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- Byron Scott dismisses talk of Kobe Bryant retirement
- NFL investigating New England Patriots for deflated footballs
- Marshawn Lynch may face discipline for media silence, lewd gesture
- Jack Del Rio says he’s been a ‘Raider his whole life’
- 3 things we learned from Clippers’ 126-121 loss to Cavaliers
- Jim Tomsula is an awkward interview, should 49ers fans be worried?
- Jordan Farmar calls being waived by Clippers ‘mutual’
- Padres to host 2016 MLB All-Star game at Petco Park
- Clippers get Austin Rivers in 3-team trade involving Reggie Bullock
Pac-12 Tournament 2013: UCLA defense, rebounding keys to success
- Updated: March 15, 2013
The UCLA Bruins took care of a hungry Arizona State squad on Thursday in the quarterfinals in the Pac-12 tournament by doing something they hadn’t done consistently all season long — making plays without the ball in their hands.
Those plays, otherwise known as the hustle stats, have made all the difference for head coach Ben Howland’s young team, and like most inexperienced teams, they’ve relied heavily on their raw talent and struggled to match the intensity of their opponents on defense and on the glass.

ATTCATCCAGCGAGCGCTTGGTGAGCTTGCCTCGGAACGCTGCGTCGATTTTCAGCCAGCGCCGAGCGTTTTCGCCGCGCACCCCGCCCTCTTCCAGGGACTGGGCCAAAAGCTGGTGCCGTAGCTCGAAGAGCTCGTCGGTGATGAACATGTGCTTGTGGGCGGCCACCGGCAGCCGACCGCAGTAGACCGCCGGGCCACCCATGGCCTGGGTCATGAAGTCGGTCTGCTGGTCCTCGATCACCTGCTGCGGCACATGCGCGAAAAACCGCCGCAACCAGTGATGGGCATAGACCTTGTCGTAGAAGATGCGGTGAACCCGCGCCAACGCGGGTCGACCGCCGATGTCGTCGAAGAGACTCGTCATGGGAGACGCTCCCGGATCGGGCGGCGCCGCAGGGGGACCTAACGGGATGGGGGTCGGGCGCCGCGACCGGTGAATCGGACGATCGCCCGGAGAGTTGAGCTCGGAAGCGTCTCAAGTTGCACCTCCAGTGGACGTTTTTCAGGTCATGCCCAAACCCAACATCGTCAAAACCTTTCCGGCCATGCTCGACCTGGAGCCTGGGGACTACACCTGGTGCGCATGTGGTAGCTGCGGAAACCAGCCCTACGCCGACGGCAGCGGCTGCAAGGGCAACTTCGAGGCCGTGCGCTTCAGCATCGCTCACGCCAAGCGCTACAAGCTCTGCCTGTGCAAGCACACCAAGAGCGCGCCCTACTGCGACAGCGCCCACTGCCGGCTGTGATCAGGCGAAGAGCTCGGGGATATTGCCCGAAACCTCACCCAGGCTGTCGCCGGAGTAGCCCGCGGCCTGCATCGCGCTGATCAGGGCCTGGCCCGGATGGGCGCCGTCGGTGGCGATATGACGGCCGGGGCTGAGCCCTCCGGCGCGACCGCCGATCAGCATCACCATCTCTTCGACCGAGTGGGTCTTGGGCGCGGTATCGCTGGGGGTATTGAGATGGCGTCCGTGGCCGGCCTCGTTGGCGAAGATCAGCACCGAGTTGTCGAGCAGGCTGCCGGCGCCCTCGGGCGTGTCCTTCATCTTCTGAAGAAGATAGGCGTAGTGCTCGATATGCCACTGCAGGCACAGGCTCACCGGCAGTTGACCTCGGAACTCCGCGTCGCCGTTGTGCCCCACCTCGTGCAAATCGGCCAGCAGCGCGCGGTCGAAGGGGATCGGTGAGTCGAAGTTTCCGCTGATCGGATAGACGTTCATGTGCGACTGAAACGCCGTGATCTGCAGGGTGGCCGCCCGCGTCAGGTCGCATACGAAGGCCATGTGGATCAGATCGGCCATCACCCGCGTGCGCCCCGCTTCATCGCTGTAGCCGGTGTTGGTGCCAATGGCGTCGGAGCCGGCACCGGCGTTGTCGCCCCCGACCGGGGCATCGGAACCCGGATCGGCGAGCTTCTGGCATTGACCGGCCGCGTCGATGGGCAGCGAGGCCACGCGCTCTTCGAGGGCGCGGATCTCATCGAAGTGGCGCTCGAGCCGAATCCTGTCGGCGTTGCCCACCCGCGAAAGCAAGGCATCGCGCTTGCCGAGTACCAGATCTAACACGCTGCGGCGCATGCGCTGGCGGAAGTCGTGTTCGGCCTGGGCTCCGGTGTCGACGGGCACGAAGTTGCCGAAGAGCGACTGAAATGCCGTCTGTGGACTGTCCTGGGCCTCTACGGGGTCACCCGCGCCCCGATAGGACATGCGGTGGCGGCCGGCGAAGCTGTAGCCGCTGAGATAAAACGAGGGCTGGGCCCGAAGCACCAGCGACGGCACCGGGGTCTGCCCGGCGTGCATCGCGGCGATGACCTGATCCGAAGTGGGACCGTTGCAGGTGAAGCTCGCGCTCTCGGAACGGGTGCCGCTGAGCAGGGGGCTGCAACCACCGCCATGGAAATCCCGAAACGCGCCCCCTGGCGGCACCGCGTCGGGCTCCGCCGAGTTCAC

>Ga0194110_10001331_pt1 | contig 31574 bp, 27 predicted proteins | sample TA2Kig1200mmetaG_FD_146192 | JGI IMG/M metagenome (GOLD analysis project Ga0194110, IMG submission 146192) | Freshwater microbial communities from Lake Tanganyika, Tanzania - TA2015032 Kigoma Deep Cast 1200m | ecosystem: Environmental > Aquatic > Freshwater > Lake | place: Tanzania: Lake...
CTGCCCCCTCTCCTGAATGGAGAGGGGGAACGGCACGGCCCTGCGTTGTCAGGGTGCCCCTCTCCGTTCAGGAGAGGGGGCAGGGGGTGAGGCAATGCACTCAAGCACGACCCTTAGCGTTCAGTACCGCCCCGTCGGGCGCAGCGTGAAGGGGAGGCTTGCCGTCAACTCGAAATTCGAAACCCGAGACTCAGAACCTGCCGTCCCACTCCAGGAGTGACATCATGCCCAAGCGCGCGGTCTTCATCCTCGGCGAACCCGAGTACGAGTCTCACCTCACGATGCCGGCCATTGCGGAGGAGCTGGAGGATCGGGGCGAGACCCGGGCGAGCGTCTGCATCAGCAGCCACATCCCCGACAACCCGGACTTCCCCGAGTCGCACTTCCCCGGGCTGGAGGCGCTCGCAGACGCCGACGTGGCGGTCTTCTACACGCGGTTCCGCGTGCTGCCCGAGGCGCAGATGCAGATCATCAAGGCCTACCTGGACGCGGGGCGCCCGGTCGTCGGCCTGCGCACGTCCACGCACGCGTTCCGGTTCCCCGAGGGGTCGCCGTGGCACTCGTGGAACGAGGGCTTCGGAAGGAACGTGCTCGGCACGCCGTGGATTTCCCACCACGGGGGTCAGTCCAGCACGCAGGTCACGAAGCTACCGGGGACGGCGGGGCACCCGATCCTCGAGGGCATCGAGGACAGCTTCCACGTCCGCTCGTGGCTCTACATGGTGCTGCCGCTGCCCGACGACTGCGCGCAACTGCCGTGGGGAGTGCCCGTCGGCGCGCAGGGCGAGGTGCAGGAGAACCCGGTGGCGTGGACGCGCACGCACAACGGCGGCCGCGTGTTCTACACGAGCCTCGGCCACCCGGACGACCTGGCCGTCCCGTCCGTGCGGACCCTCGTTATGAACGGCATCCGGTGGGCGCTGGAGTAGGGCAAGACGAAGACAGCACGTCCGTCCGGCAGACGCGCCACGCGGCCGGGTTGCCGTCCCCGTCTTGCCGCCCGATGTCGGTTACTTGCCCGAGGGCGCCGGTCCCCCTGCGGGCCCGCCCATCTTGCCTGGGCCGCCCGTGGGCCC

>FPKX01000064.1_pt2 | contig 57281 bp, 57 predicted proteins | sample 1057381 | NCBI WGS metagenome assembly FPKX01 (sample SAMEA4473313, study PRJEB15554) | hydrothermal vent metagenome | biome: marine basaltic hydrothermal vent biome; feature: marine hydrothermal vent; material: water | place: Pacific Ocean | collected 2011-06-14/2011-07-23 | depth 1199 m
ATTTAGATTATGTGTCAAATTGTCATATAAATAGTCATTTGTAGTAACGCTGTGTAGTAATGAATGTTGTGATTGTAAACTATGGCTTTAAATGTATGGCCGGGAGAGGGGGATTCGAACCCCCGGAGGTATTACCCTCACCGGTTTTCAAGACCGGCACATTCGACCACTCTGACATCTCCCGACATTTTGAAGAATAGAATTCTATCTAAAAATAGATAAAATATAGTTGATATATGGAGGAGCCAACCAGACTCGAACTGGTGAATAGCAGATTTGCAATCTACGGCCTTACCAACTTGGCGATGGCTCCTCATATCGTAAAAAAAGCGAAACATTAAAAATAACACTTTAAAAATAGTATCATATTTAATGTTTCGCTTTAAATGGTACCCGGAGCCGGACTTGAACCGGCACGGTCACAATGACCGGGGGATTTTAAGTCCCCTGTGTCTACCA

But like many talented teams before them, they’ve managed to mitigate these deficiencies — if you can call them that — by scoring 75.0 points per game in 2012-13. Unfortunately for fans in Westwood, they’ve allowed a whopping 68.6 points per contest, which ranks 228th in Division 1 hoops. Not only has this narrow margin put them into close games they should have otherwise won, but it has also given them an early test they’ll have to pass before they have any chance in advancing through the NCAA Tournament.
The Bruins rank 92nd in rebounding this season, but they pounded the glass and collected 36 boards to the Sun Devils’ 38. They’ll have to do more of the same, especially on the defensive end, in order to sniff postseason success. The Bruins have their hands full with an Arizona team capable of doing all the things that UCLA struggles with on Friday, namely score, as was the case on Thursday behind the efforts of ASU freshman sensation Jahii Carson. The Co-Freshman of the year who joined Shabazz Muhammad, lit up the Bruins for 21 points, seven assists and six rebounds.
Still, the Bruins prevailed by playing sound ball, and if they’ve fixed their biggest issues off the ball in preparation for the postseason, they’ll threaten any team they face.
Latest posts by Michael C. Jones (see all)
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- NFL investigating New England Patriots for deflated footballs - January 19, 2015
- Jim Tomsula is an awkward interview, should 49ers fans be worried? - January 16, 2015